Instructor: Cindy Benton, firstname.lastname@example.org
Office: Prall House 102, x4506.
Office Hours: W & Th 11-12 and by appointment.
Class meetings: M & W 1-3, T & Th 9-11 & 1-3, F 9-11
Course Description: The myths of ancient Greece and Rome provide
material for much of western literature, art, and music. This course will
introduce you to some of these myths and their appearance in Greek and
Roman literature. In particular, we will ask what we can learn about a
culture from their myths and its appropriations of mythic traditions.
By tracing these mythic traditions through several periods in antiquity
and contemporary culture we will explore how and why myths and their meanings
change over time.
- Hesiod: Theogony, Richard Caldwell trans.
- The Iliad of Homer, Richmond Lattimore trans.
- Aeschylus I , Grene & Lattimore eds.
- Euripides I, Grene & Lattimore eds.
- Euripides: Bacchae, Paul Woodruff trans.
- Ovid: Metamorphoses, Rolfe Humphries trans.
- Seneca's Trojan Women, Fredrick Ahl trans.
- Response Papers: 1-2 page discussion of your reactions to the
assigned reading. These papers are designed to encourage you to explore
your ideas about the readings and to help prepare you for class discussions.
They will be graded on the depth to which you actively engage the readings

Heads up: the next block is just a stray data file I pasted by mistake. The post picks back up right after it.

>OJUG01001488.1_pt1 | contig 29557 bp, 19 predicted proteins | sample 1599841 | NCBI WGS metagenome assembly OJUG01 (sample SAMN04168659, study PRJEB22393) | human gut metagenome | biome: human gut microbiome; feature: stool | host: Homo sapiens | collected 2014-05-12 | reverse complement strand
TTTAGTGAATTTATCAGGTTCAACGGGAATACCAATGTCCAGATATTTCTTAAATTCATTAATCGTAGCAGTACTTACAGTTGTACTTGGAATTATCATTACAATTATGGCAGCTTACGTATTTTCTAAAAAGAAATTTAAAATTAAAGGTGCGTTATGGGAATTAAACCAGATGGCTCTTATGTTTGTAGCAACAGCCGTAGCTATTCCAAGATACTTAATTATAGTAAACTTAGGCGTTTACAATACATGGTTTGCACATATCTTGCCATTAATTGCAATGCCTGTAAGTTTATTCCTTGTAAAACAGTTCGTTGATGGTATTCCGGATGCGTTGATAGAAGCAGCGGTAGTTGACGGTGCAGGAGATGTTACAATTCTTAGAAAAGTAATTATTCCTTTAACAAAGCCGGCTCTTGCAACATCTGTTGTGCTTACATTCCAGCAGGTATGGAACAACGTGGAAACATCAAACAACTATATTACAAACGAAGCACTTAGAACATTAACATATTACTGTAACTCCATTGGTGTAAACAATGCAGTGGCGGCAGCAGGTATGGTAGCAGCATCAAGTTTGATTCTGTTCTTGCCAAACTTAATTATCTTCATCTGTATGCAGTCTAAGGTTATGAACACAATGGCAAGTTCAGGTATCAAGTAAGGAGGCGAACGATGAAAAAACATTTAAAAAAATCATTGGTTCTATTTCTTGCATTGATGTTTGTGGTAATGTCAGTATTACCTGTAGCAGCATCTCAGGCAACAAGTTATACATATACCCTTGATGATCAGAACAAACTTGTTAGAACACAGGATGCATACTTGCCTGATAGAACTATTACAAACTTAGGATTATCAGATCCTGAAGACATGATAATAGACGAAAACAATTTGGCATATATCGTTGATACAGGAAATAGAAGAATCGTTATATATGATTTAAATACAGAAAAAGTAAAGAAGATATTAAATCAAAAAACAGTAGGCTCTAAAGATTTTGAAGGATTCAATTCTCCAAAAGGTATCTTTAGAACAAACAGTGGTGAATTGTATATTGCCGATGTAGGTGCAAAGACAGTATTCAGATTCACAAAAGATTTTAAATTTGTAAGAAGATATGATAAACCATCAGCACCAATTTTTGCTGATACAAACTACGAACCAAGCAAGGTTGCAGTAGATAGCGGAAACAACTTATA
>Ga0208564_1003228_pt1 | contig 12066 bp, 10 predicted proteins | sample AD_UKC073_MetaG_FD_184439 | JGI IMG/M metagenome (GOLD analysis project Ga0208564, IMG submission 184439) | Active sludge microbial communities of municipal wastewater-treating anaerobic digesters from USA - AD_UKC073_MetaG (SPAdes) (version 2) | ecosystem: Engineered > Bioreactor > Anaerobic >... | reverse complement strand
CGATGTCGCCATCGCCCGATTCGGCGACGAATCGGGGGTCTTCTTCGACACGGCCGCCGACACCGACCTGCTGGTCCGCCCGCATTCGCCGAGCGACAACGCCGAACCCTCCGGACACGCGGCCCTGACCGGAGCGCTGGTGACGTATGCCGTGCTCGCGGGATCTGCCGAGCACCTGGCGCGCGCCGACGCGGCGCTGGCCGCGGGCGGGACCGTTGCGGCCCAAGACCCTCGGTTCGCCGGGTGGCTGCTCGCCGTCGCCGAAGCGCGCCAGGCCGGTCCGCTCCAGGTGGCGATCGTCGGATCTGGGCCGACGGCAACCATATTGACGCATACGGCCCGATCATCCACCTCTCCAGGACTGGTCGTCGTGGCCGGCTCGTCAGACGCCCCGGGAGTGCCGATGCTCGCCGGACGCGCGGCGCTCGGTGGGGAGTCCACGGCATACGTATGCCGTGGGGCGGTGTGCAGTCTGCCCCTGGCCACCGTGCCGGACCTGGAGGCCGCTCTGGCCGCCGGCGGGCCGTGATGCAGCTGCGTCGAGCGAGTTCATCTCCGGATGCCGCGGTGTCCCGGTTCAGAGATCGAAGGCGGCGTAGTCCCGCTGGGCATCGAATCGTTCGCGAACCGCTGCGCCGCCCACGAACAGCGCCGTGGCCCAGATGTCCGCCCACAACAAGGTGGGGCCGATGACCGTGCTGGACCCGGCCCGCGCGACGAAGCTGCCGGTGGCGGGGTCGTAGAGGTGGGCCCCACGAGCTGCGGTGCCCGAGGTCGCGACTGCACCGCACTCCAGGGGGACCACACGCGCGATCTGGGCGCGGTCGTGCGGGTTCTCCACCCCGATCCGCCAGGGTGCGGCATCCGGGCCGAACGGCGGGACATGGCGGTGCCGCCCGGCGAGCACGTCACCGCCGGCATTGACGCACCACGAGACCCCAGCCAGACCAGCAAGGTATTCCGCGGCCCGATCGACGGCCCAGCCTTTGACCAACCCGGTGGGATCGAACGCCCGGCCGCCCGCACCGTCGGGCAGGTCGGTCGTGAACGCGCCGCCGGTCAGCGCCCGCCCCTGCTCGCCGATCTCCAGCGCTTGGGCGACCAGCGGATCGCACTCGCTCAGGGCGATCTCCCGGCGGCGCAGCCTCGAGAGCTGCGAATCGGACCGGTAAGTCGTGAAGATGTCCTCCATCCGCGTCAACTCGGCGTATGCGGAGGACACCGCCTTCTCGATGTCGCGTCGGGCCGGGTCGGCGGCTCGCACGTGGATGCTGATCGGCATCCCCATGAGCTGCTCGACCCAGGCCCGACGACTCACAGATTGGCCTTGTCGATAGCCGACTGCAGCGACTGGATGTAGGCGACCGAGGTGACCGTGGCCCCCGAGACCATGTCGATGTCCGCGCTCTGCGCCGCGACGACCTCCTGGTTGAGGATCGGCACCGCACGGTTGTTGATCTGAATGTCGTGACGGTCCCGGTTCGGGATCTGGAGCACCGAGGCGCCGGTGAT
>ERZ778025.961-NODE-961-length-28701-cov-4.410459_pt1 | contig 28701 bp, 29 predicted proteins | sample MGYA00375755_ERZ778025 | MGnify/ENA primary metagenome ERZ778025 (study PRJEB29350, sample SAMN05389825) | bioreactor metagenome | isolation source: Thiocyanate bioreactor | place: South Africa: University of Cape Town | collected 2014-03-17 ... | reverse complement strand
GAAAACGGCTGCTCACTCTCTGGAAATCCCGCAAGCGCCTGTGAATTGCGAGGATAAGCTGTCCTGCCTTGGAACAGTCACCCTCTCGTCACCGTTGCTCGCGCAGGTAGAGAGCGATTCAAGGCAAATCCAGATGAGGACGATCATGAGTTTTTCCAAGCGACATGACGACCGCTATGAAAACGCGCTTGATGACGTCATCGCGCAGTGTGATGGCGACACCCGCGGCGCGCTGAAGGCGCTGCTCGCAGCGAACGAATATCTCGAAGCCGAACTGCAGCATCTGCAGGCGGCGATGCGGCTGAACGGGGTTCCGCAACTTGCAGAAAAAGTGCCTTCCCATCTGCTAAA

and the level of thought you put into your reflections. You can address
the study questions or anything else you find interesting as you do
the readings. There will be two response papers due each of the first
three weeks, you can choose which six days to turn them in, but I need
at least one by each Wednesday.
- Exams: Each exam will be a combination of short answer/passage
identification and essay questions taken from the readings and class
discussions. The second exam will primarily concentrate on the material
we have covered since the first exam. Exams are scheduled for Oct. 12
- Final Paper/Presentation: The final project will be a combination
of individual essays and group presentations which will trace the transformations
of specific mythic figures from antiquity through the present. Each
group will choose a mythic figure and each member will be responsible
for writing a 5-7 page essay discussing this figure in a particular
piece of literature, art, music, theater, or film. At least one essay
from each group should address an ancient version of the mythic figure
and one a contemporary representation. Each group will then use the
individual essays to create a presentation on the transformation of
their mythic figure from antiquity to the present. We will discuss the
projects in detail the first week of class. For more information, click
here. Proposals will be due on October
15th. Individual essays and critiques are due on October 24th.
The final two days of the course will be reserved for presentations.
- Class Discussion: This includes coming to class prepared and participating
actively in discussion..
- 20% class participation and response papers.
- 50% exams (25% each).
- 30% final paper/presentation (15% based on the individual essays and
15% based on the group presentation)